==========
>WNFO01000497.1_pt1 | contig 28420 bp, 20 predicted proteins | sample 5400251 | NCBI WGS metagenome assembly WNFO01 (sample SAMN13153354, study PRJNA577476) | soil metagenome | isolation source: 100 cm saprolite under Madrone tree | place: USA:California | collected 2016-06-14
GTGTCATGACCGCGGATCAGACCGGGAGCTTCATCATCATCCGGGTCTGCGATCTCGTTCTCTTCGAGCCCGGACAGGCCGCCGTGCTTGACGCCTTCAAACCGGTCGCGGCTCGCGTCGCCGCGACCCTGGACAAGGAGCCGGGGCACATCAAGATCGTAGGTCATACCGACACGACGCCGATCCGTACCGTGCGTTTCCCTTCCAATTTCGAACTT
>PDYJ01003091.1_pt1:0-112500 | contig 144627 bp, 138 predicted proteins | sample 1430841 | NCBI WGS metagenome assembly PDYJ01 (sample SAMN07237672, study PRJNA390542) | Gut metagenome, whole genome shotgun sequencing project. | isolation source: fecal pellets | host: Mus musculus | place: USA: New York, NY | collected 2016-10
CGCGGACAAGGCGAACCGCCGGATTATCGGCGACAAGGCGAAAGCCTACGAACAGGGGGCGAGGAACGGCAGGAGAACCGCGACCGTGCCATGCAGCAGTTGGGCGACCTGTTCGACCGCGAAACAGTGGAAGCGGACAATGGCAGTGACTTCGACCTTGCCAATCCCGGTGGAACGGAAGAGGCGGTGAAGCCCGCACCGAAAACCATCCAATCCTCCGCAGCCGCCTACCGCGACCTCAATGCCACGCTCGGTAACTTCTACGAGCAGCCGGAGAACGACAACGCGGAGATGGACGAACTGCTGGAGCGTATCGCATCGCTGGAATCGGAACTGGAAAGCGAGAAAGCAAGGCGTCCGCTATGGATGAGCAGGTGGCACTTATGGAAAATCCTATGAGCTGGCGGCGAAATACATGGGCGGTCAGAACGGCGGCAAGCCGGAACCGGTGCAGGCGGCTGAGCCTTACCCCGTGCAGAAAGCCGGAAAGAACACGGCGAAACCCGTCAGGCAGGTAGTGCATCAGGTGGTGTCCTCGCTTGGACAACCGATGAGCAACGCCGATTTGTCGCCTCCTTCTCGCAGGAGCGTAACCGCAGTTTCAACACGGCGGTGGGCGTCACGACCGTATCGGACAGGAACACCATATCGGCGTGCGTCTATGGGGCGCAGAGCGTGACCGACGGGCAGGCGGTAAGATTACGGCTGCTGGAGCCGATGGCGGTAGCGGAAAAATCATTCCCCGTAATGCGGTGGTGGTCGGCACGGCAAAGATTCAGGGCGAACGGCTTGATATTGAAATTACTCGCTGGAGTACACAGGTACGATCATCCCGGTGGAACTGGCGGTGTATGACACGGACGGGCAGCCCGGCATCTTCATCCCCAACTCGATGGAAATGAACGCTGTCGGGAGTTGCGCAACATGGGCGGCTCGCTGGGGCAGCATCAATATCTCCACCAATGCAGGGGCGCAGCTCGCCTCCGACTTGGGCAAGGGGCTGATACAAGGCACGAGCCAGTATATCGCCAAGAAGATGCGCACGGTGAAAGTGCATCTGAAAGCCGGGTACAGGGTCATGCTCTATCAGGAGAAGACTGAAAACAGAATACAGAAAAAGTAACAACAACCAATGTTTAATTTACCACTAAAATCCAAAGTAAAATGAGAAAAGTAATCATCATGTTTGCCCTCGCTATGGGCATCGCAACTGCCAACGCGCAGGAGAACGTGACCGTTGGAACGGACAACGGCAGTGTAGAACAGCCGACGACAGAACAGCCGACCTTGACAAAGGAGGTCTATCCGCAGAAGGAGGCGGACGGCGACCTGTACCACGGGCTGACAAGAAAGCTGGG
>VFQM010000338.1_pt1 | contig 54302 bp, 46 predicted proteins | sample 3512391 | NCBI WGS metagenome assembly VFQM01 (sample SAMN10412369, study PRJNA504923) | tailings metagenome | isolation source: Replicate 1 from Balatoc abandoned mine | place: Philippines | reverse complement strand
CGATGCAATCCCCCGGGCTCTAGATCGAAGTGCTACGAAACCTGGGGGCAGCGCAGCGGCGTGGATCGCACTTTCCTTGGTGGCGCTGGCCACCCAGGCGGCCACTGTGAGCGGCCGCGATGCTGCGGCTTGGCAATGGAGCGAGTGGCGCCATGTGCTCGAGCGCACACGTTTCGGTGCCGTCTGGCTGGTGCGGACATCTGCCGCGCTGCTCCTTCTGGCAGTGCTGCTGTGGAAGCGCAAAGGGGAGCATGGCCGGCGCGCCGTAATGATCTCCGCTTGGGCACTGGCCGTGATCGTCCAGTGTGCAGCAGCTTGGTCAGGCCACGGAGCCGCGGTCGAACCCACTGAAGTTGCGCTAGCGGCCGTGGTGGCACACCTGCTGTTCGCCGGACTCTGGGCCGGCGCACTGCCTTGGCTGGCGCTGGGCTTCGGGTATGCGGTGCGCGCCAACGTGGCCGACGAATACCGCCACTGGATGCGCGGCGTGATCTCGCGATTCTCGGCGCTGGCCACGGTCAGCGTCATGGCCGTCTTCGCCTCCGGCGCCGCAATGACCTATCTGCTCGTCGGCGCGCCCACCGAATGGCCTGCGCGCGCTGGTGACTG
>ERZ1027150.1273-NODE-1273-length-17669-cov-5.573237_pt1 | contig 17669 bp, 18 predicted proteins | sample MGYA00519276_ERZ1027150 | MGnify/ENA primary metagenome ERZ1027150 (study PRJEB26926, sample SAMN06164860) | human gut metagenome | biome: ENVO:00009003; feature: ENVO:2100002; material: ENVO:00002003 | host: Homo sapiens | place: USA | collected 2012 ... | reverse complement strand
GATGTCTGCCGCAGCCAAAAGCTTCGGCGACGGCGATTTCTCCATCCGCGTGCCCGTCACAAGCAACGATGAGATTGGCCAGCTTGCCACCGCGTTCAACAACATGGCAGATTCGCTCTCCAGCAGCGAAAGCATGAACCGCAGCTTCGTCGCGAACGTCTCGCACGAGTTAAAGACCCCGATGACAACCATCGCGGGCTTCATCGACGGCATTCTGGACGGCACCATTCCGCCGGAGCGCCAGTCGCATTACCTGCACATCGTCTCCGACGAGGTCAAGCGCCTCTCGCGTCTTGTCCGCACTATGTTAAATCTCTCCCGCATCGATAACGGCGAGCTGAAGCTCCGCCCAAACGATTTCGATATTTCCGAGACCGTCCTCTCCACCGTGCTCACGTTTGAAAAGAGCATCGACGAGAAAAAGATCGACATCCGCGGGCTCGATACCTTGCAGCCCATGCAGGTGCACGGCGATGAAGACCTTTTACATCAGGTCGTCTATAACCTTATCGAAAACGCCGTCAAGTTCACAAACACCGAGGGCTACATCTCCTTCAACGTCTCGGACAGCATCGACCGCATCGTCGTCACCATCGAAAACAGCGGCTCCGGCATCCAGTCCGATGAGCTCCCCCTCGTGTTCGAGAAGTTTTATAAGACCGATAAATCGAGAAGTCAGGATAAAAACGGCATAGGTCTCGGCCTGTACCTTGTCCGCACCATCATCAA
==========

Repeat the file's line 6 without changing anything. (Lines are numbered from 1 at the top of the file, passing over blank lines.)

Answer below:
CGATGCAATCCCCCGGGCTCTAGATCGAAGTGCTACGAAACCTGGGGGCAGCGCAGCGGCGTGGATCGCACTTTCCTTGGTGGCGCTGGCCACCCAGGCGGCCACTGTGAGCGGCCGCGATGCTGCGGCTTGGCAATGGAGCGAGTGGCGCCATGTGCTCGAGCGCACACGTTTCGGTGCCGTCTGGCTGGTGCGGACATCTGCCGCGCTGCTCCTTCTGGCAGTGCTGCTGTGGAAGCGCAAAGGGGAGCATGGCCGGCGCGCCGTAATGATCTCCGCTTGGGCACTGGCCGTGATCGTCCAGTGTGCAGCAGCTTGGTCAGGCCACGGAGCCGCGGTCGAACCCACTGAAGTTGCGCTAGCGGCCGTGGTGGCACACCTGCTGTTCGCCGGACTCTGGGCCGGCGCACTGCCTTGGCTGGCGCTGGGCTTCGGGTATGCGGTGCGCGCCAACGTGGCCGACGAATACCGCCACTGGATGCGCGGCGTGATCTCGCGATTCTCGGCGCTGGCCACGGTCAGCGTCATGGCCGTCTTCGCCTCCGGCGCCGCAATGACCTATCTGCTCGTCGGCGCGCCCACCGAATGGCCTGCGCGCGCTGGTGACTG